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The Best of Our Knowledge # 1015



Howard Zinn was an American historian, author, activist, playwright, and professor of political science at Boston University from 1964 to 1988. He wrote more than 20 books, which included his best-selling and influential, A People's History of the United States. He passed away just a few weeks ago at age 87.

In 2005, Zinn spoke with WAMC radio president, Dr. Alan Chartock, about his three years working in a shipyard. He said this gave him a working class background that he carried with him in his personal and professional life.

Indeed, Howard Zinn wrote extensively about civil rights, civil liberties, and anti-war movements. Zinn was a professor of history at the all-black women's college, Spellman College in Atlanta, where he first started getting into trouble with college administrators.

Zinn spoke about that with our Dr. Alan Chartock, himself a professor emeritus of the State University of New York.

Dr. Alan Chartock reports. (4:11)


Part Two: What New Research Shows, Organics in Interstellar Space -

In Astrobiology and education news:

In 2004, former President, George W. Bush, announced a Moon to Mars program. But those plans have now been scrapped. Last month, President Barack Obama decided to cancel them and change course. Washington observers believe this sets the stage for a furious battle in Congress over U.S. manned space exploration.

The White House has decided to begin funding private companies to carry NASA astronauts into space. The new plan would supposedly see the first commercial flights reaching the International Space Station by 2013, and heavy-lift vehicles flying between 2020 and 2030.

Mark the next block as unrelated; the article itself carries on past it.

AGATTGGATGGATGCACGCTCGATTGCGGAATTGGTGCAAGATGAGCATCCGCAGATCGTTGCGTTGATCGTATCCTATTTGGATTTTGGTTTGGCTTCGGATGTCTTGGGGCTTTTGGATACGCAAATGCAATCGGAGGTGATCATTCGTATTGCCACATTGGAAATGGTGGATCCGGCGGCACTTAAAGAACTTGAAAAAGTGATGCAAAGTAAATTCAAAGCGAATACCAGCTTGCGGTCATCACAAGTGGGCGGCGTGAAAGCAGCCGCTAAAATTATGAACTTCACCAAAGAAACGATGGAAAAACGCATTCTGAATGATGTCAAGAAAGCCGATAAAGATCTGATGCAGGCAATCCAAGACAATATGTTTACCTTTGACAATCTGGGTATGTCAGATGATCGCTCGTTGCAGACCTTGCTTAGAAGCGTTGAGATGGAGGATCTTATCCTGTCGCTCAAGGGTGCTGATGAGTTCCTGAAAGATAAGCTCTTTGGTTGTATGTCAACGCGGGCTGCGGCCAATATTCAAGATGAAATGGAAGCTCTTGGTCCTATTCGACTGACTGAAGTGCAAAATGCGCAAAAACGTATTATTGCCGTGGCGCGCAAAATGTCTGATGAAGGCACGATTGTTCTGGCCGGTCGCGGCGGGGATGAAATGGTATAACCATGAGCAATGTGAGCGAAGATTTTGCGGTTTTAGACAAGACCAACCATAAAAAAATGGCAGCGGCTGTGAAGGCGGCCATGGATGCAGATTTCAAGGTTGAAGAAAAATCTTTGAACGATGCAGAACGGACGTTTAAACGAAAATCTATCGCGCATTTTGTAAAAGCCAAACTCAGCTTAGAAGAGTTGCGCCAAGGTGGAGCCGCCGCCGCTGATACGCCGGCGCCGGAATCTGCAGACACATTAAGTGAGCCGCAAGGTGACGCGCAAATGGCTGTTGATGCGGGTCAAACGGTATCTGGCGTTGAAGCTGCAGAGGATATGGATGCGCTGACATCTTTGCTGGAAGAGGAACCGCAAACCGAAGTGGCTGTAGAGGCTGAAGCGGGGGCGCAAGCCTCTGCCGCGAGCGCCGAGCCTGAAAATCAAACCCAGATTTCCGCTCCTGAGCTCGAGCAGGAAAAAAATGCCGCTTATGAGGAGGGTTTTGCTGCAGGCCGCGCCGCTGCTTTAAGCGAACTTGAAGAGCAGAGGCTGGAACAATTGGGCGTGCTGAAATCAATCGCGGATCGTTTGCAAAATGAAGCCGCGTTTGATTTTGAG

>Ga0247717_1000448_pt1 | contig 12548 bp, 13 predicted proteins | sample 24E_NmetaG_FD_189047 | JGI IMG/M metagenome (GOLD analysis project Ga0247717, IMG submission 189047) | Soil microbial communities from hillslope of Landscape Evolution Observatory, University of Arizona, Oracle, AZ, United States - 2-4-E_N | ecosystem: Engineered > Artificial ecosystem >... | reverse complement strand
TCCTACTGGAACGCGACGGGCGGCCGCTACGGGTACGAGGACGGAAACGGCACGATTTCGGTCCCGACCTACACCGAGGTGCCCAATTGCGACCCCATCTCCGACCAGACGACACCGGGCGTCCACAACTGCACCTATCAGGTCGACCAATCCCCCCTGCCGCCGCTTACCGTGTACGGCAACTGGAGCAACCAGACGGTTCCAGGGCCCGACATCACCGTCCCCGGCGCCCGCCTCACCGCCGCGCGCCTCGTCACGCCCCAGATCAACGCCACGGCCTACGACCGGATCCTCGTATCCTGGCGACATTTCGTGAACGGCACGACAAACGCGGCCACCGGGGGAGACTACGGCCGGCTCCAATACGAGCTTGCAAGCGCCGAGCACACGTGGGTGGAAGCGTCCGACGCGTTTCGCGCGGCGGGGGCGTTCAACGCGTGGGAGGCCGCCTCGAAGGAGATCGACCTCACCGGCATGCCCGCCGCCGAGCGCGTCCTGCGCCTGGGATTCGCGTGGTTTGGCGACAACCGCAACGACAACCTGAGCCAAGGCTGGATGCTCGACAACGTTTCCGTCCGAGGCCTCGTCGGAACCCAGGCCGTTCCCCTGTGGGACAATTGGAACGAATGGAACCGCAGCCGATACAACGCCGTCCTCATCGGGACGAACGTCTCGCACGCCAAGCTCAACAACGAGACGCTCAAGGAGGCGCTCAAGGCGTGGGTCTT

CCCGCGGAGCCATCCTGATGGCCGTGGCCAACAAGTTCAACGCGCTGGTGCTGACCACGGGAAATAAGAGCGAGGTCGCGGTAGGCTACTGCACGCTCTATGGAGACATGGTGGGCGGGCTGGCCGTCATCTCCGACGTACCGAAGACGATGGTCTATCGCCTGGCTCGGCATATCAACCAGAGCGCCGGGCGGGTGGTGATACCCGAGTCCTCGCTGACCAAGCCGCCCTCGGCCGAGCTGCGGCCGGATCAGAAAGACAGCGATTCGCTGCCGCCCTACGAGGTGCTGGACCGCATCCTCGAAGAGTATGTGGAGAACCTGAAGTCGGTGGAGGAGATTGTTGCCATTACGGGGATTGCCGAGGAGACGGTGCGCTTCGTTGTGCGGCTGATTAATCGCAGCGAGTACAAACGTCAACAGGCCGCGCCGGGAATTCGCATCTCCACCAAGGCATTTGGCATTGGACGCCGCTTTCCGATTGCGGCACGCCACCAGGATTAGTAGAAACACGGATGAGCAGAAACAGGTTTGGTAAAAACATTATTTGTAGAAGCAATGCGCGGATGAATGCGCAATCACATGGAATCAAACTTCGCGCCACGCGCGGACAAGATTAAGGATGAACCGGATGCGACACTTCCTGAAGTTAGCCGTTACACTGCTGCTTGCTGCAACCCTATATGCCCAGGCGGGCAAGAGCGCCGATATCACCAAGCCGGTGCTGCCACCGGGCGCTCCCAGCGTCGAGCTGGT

Michael Griffin, who resigned as NASA chief when Mr. Obama took office said, "It means that essentially the U.S. has decided that they're not going to be a significant player in human space flight for the foreseeable future."

However, others painted a brighter picture. Dr. Bob Richards is the CEO of Odyssey Moon Limited and founder of the International Space University. Richards says "This is a completely different world NASA's new direction will bring it away from being a trucking service' and open it up to doing science and exploration beyond Earth."

In fact, the administration's fiscal year 2011 budget proposal calls for International Space Station operations continuing to at least 2020. It's hoped this will create new opportunities for advancing microgravity science research.

This brings us to our astrobiology research and education series, today featuring Dr. Erika Gibb, Associate Professor of Physics and Astronomy at the University of Missouri - St. Louis.

Glenn Busby reports. (13:40)

The preceding is made possible by the NASA Astrobiology Institute, through support of the New York Center for Astrobiology, located at Rensselaer Polytechnic Institute - in partnership with the University at Albany, the University of Arizona, and Syracuse University.

**(For additional information about this story, or any of the other more than 150 stories featured in this current exclusive Astrobiology series, and past Origins of Life radio series, or if you would like to hear them again via your computer, the website given at the conclusion of the above segment is: www.origins.rpi.edu )**